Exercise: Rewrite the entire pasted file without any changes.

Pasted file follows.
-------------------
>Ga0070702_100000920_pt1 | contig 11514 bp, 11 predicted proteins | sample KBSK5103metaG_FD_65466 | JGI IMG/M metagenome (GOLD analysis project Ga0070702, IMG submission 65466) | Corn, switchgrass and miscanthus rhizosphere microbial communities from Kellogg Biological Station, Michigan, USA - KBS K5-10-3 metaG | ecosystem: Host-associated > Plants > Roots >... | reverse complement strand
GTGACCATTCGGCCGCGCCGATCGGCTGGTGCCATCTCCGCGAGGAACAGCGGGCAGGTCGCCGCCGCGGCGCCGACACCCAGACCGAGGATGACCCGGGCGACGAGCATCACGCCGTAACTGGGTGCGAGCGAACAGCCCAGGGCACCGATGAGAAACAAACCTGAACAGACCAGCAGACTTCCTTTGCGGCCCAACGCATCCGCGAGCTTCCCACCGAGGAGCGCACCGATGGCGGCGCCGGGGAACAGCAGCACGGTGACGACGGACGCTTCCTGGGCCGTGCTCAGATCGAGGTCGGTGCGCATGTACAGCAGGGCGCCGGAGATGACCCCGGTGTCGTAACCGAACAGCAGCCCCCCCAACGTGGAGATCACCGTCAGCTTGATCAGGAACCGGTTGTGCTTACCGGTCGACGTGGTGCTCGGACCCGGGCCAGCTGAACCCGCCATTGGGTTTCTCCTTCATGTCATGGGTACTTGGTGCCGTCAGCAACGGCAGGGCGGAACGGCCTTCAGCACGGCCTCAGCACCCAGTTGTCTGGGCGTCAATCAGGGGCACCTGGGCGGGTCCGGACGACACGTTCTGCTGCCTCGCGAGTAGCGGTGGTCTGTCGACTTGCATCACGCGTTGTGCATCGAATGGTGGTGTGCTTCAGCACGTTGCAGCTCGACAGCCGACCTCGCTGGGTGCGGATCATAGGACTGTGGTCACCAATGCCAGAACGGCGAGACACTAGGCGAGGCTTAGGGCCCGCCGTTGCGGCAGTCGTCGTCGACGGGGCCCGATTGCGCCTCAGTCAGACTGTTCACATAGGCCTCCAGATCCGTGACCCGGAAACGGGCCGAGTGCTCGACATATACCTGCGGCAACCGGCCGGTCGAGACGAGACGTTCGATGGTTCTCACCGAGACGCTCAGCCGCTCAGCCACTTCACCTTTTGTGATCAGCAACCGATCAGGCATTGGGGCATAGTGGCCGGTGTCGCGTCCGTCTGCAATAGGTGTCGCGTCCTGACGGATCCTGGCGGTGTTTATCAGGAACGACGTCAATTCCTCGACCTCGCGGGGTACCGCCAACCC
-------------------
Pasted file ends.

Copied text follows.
>Ga0070702_100000920_pt1 | contig 11514 bp, 11 predicted proteins | sample KBSK5103metaG_FD_65466 | JGI IMG/M metagenome (GOLD analysis project Ga0070702, IMG submission 65466) | Corn, switchgrass and miscanthus rhizosphere microbial communities from Kellogg Biological Station, Michigan, USA - KBS K5-10-3 metaG | ecosystem: Host-associated > Plants > Roots >... | reverse complement strand
GTGACCATTCGGCCGCGCCGATCGGCTGGTGCCATCTCCGCGAGGAACAGCGGGCAGGTCGCCGCCGCGGCGCCGACACCCAGACCGAGGATGACCCGGGCGACGAGCATCACGCCGTAACTGGGTGCGAGCGAACAGCCCAGGGCACCGATGAGAAACAAACCTGAACAGACCAGCAGACTTCCTTTGCGGCCCAACGCATCCGCGAGCTTCCCACCGAGGAGCGCACCGATGGCGGCGCCGGGGAACAGCAGCACGGTGACGACGGACGCTTCCTGGGCCGTGCTCAGATCGAGGTCGGTGCGCATGTACAGCAGGGCGCCGGAGATGACCCCGGTGTCGTAACCGAACAGCAGCCCCCCCAACGTGGAGATCACCGTCAGCTTGATCAGGAACCGGTTGTGCTTACCGGTCGACGTGGTGCTCGGACCCGGGCCAGCTGAACCCGCCATTGGGTTTCTCCTTCATGTCATGGGTACTTGGTGCCGTCAGCAACGGCAGGGCGGAACGGCCTTCAGCACGGCCTCAGCACCCAGTTGTCTGGGCGTCAATCAGGGGCACCTGGGCGGGTCCGGACGACACGTTCTGCTGCCTCGCGAGTAGCGGTGGTCTGTCGACTTGCATCACGCGTTGTGCATCGAATGGTGGTGTGCTTCAGCACGTTGCAGCTCGACAGCCGACCTCGCTGGGTGCGGATCATAGGACTGTGGTCACCAATGCCAGAACGGCGAGACACTAGGCGAGGCTTAGGGCCCGCCGTTGCGGCAGTCGTCGTCGACGGGGCCCGATTGCGCCTCAGTCAGACTGTTCACATAGGCCTCCAGATCCGTGACCCGGAAACGGGCCGAGTGCTCGACATATACCTGCGGCAACCGGCCGGTCGAGACGAGACGTTCGATGGTTCTCACCGAGACGCTCAGCCGCTCAGCCACTTCACCTTTTGTGATCAGCAACCGATCAGGCATTGGGGCATAGTGGCCGGTGTCGCGTCCGTCTGCAATAGGTGTCGCGTCCTGACGGATCCTGGCGGTGTTTATCAGGAACGACGTCAATTCCTCGACCTCGCGGGGTACCGCCAACCC